Unconfirmed mountain lion sightings cap chaotic week in Washington

5:07 PM, Oct 4, 2013   |    comments
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WASHINGTON (WUSA9) -- Despite an official email alert to Southeast Washington residents of a "confirmed" mountain lion sighting in the 3600-block of Highwood Drive near Pope Branch Park, the city's chief animal control officer says there is no credible evidence that a big cat is on the loose.

"This is something that seems to happen every October," said Chief Scott Giacoppo of the Washington Humane Society Animal Control division.  "Last year we had reports from Glover Park."

Giacoppo said his agency has even used a professional wildlife tracker in the search for evidence, but has never turned up any confirmation after several years of reports.

The latest mountain lion sighting was reported Wednesday evening by Linda Wiley who compared the size of the animal she saw to a Great Dane.  

"I don't feel comfortable coming outside right now," Wiley said.

The Mayor's Office of Neighborhood engagement posted alerts on Facebook and Twitter, and sent an email to subscribers of the police district 5-D listserv.

Mountain lions, also known as pumas or cougars weigh about 150 pounds.  Wild populations of the big cats are considered extinct east of the Mississippi River with the exception of a small population of pumas in the Florida Everglades.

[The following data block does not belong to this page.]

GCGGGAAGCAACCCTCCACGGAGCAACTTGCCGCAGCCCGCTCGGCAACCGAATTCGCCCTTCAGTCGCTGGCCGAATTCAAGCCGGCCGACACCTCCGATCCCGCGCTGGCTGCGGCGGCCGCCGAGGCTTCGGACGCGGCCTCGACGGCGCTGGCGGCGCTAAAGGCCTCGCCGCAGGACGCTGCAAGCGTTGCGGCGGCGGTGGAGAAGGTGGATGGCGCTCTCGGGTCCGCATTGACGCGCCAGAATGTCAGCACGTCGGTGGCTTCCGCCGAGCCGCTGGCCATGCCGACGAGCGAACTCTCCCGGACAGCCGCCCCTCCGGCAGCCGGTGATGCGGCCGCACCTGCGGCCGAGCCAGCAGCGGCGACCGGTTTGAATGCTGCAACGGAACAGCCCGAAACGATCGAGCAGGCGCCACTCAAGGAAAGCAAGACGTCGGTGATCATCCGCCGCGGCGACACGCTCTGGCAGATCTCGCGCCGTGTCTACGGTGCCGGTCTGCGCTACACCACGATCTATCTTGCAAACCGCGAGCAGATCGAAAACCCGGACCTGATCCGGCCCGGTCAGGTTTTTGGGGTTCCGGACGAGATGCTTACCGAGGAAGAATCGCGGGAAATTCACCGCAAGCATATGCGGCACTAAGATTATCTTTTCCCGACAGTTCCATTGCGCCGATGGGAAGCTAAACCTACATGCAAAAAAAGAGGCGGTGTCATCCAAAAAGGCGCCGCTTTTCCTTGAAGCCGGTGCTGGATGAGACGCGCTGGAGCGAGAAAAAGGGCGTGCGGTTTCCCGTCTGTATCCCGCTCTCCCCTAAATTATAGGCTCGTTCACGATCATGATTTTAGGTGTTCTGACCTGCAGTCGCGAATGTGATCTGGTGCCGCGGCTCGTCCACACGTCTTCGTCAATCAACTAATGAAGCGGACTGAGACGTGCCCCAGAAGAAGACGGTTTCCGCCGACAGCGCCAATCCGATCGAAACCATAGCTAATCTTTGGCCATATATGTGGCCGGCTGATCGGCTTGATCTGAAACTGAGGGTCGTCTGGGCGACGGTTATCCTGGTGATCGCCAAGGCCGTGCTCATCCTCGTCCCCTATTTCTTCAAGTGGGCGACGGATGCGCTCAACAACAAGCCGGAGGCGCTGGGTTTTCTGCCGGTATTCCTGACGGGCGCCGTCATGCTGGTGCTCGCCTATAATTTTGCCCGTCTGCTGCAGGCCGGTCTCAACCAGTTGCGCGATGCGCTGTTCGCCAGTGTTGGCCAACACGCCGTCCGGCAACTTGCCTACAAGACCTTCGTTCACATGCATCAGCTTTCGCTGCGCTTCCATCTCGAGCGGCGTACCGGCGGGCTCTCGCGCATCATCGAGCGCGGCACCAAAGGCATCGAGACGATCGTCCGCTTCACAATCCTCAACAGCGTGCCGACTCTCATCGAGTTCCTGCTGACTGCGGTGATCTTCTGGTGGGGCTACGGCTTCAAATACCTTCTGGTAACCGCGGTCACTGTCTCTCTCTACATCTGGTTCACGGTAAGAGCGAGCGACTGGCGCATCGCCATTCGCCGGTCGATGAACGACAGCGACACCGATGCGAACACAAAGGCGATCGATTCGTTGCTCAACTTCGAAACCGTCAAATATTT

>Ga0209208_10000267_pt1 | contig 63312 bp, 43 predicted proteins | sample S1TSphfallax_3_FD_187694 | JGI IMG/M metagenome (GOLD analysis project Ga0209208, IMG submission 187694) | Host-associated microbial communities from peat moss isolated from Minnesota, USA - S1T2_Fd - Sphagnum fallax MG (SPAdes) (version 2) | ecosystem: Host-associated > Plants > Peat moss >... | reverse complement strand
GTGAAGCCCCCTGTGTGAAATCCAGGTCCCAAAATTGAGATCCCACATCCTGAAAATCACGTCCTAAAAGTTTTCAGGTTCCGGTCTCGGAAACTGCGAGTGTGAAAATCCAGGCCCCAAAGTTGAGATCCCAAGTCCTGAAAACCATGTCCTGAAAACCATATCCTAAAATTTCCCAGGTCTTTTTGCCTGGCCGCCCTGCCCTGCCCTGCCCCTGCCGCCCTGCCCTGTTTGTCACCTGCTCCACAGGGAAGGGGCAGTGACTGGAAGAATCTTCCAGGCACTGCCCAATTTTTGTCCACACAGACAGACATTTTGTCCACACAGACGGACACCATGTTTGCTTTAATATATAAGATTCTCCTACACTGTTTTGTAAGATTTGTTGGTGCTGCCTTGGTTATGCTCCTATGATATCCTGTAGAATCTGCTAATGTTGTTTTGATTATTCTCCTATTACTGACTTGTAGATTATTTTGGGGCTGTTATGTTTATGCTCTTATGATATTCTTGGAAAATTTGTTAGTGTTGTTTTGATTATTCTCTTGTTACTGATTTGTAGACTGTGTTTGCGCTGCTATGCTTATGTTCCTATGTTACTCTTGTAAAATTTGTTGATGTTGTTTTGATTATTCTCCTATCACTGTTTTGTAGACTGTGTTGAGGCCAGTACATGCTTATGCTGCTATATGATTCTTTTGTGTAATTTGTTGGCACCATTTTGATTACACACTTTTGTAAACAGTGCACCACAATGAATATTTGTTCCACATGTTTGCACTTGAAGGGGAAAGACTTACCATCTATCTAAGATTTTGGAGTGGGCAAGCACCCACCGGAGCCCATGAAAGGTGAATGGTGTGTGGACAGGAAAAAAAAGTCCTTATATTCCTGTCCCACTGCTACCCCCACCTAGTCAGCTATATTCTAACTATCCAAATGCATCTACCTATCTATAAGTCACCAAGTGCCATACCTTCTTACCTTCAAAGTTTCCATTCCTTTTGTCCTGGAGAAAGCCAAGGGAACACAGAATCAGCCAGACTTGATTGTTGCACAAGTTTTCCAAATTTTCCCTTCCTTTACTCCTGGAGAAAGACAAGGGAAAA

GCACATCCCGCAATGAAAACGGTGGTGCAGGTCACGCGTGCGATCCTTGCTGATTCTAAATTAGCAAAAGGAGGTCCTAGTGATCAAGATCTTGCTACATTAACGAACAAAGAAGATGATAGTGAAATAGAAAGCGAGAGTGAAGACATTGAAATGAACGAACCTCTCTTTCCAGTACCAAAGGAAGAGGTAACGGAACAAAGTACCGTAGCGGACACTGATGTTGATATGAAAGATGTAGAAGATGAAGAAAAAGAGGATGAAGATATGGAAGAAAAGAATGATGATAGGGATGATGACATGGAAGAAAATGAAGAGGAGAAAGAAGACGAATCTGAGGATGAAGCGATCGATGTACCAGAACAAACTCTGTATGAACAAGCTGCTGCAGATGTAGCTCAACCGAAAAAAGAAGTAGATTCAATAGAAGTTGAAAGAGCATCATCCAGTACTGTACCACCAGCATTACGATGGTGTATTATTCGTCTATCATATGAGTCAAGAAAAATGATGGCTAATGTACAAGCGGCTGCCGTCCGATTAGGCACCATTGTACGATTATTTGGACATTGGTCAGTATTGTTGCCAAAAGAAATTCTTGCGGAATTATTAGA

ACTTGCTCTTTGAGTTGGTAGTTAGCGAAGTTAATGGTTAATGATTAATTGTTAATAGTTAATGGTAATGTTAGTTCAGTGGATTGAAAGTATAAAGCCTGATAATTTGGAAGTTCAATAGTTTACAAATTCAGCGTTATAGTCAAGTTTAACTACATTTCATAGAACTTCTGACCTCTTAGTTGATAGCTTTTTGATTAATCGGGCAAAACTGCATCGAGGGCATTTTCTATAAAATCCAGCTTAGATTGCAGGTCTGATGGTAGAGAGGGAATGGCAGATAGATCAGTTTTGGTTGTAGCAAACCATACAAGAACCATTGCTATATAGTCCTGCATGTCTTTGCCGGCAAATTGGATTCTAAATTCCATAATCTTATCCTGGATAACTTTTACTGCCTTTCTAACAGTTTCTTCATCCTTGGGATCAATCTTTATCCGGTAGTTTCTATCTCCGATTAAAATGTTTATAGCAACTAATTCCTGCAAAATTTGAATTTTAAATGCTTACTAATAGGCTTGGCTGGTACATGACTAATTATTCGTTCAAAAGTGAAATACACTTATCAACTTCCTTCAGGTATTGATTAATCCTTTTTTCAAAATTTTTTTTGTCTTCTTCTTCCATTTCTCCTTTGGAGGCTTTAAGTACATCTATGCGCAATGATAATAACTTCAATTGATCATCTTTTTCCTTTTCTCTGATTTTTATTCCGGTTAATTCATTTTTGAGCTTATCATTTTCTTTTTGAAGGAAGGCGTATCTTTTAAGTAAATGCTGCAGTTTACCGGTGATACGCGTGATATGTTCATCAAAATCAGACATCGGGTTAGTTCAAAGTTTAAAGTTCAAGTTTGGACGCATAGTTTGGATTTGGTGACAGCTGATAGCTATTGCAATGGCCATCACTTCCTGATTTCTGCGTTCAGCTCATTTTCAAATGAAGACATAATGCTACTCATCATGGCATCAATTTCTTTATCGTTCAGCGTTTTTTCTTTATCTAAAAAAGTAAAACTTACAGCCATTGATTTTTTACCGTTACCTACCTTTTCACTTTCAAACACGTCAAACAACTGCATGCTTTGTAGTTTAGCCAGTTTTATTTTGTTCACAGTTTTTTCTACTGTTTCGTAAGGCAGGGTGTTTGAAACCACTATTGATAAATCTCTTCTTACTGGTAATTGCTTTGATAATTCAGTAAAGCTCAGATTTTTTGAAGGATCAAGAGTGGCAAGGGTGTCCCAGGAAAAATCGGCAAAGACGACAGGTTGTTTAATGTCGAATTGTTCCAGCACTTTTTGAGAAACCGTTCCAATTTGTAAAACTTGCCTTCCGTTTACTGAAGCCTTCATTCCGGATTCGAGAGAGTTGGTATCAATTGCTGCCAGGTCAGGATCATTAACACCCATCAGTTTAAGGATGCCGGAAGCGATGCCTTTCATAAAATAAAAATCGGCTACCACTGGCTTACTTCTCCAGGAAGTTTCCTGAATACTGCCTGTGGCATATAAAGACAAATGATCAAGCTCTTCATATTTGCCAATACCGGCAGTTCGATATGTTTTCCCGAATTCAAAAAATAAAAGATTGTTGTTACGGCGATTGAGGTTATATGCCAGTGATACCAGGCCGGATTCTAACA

The last recorded human encounter with a mountain lion in the region was in 1887 when an animal was shot in Virginia.

Even so, wildlife workers consider sightings worthy of investigation, especially after a bear was captured off Indian Lane in NW Washington in June.

Giacoppo and three other wildlife officers investigated the woods behind Wiley's house but found no evidence of a mountain lion.

"We're ready for anything," said Giacoppo.

Giacoppo theorized that residents might be encountering coyotes, which are much smaller than a mountain lion but have long tails and could be mistaken in a fleeting sighting by people unfamiliar with wildlife.  Coyotes, traditionally a western animal,  have migrated east and been repeatedly confirmed in DC parks and suburban areas.

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